§ 60. A backbiter punished.

From the report of the army of Prince Muhammad Azam Shah, who was then at Ahmadabad, the Emperor learnt that one Muhammad Beg, who was of the prince's troop of ahadis, had by means of backbiting secured the prince's companionship and become the cause of harm to many of his servants.

His Majesty wrote, “Siadat Khan should send strong mace-bearers [sergeants] to bring that graceless backbiter—who is the ruiner of the State—to my presence, walking on foot, because the most harmful of all bad things on the part of kings and rich men is the company of backbiters and calumniators. Mischief-making is worse than murder. [MS. N. adds]: According to the saying, ‘Verily the outside of a snake is many-coloured, but within it there is poison,’ such is the character of a backbiter that externally he looks charming, but at heart he holds a deadly poison. Avoid him! avoid him!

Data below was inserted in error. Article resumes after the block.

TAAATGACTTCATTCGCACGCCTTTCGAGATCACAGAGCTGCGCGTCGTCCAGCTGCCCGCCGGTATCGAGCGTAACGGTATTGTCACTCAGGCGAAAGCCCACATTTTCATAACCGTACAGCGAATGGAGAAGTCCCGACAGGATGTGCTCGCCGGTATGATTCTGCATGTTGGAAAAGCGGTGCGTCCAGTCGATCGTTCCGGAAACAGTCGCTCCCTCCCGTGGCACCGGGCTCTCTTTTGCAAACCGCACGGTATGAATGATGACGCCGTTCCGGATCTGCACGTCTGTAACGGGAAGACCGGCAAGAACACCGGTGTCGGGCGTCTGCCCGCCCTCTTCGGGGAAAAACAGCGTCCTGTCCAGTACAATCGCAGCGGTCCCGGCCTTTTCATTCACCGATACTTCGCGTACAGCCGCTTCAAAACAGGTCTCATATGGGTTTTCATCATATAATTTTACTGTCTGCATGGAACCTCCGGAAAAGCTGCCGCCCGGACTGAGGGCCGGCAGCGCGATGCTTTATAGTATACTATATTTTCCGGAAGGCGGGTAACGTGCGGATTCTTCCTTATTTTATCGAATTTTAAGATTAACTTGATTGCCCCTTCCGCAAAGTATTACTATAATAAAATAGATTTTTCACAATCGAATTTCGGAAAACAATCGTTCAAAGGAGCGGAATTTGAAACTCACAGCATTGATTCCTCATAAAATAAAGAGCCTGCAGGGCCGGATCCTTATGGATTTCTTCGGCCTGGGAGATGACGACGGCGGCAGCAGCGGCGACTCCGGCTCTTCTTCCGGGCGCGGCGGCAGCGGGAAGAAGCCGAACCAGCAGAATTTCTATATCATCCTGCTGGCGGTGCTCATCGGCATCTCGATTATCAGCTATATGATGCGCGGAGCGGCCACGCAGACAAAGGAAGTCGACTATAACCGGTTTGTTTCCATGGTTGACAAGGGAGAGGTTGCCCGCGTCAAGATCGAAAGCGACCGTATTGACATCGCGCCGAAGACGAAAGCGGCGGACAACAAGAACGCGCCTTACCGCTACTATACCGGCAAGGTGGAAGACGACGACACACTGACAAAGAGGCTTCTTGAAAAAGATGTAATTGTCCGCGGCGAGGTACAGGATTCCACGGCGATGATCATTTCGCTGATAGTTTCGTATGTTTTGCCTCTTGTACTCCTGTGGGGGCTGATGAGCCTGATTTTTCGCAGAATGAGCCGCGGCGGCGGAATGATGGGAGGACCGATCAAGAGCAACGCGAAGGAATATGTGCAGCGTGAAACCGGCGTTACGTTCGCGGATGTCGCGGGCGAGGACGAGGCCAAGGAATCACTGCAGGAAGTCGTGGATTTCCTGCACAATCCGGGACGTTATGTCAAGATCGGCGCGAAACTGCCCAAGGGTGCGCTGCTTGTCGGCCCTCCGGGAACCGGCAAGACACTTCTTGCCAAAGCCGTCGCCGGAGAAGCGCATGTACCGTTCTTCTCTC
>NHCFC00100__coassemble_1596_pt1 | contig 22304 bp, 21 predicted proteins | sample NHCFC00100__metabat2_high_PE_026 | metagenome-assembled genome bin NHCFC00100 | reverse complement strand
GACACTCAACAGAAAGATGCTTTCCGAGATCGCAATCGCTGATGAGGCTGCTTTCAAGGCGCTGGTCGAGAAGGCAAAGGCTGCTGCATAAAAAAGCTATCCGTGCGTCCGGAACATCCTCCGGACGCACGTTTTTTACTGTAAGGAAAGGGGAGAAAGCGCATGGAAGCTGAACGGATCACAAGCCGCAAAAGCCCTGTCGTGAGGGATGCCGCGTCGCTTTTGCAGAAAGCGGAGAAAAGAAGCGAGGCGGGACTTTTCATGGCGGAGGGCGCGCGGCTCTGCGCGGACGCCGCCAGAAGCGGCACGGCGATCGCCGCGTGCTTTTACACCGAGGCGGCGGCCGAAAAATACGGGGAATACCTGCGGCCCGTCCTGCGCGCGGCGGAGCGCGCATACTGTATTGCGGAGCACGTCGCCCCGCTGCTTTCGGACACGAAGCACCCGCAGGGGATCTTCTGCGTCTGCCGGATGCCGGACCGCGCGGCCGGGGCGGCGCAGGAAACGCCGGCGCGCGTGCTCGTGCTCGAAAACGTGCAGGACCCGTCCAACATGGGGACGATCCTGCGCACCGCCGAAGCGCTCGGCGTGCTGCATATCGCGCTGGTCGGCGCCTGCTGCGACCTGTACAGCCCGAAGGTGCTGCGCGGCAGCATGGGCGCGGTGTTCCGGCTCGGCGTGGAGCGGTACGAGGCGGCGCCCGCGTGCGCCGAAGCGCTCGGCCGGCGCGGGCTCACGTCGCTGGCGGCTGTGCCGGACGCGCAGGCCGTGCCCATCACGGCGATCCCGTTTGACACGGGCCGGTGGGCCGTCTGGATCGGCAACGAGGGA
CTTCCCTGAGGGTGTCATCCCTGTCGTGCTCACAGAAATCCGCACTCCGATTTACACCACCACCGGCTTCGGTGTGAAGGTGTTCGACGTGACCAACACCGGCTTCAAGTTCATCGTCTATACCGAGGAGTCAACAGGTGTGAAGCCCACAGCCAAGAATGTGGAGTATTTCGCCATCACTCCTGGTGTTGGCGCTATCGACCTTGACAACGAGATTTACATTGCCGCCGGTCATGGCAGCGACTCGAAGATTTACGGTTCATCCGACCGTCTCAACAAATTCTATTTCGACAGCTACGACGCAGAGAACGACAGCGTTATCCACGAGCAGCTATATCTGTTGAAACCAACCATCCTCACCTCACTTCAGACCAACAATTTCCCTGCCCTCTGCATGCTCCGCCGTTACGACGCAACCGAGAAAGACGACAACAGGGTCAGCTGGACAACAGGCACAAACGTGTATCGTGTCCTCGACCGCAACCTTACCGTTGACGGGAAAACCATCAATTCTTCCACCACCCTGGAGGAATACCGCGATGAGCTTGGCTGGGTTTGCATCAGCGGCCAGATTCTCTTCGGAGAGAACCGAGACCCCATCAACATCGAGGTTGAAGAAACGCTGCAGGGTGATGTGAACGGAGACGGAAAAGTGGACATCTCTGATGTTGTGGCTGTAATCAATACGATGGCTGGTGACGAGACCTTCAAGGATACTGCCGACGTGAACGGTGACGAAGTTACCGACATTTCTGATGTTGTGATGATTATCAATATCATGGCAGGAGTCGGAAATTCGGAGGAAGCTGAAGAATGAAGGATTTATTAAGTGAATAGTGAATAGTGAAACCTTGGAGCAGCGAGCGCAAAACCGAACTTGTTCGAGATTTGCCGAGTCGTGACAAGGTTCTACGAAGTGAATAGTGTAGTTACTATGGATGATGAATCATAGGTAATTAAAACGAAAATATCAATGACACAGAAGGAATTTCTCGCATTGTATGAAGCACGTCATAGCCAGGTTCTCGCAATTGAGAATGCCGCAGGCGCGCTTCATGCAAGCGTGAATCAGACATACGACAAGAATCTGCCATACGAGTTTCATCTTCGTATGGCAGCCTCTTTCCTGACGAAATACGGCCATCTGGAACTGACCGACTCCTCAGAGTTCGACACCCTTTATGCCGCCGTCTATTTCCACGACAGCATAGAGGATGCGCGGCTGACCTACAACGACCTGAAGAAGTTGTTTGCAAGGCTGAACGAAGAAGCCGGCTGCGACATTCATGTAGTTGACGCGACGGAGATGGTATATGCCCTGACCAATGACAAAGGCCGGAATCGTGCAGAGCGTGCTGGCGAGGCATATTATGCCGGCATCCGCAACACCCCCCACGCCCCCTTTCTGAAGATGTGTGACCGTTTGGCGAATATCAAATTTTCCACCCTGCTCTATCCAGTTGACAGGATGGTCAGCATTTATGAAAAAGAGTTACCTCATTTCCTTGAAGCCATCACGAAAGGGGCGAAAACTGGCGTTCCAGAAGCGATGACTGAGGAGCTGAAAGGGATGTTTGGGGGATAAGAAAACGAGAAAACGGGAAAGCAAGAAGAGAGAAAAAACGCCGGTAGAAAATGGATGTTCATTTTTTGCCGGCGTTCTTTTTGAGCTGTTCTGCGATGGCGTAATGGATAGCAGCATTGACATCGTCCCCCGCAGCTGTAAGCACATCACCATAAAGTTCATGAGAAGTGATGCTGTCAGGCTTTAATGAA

Text.—Ir. MS. 19a & b, MS. N. 9b.

Notes.—Prince M. Azam was sent to Gujrat, (capital Ahmadabad), as governor in the middle of 1701 and stayed there till 25 Nov. 1705, when he came back to the Court. Ahadis were gentlemen troopers, recruited singly, serving the Emperor directly, and not attached to any chief. (Irvine's Army of the Indian Moghuls, 43). Siadat Khan IV., the son of Sayyid Ughlan (Siadat Khan III) was appointed superintendent of “the confirmation of postings” in 1699.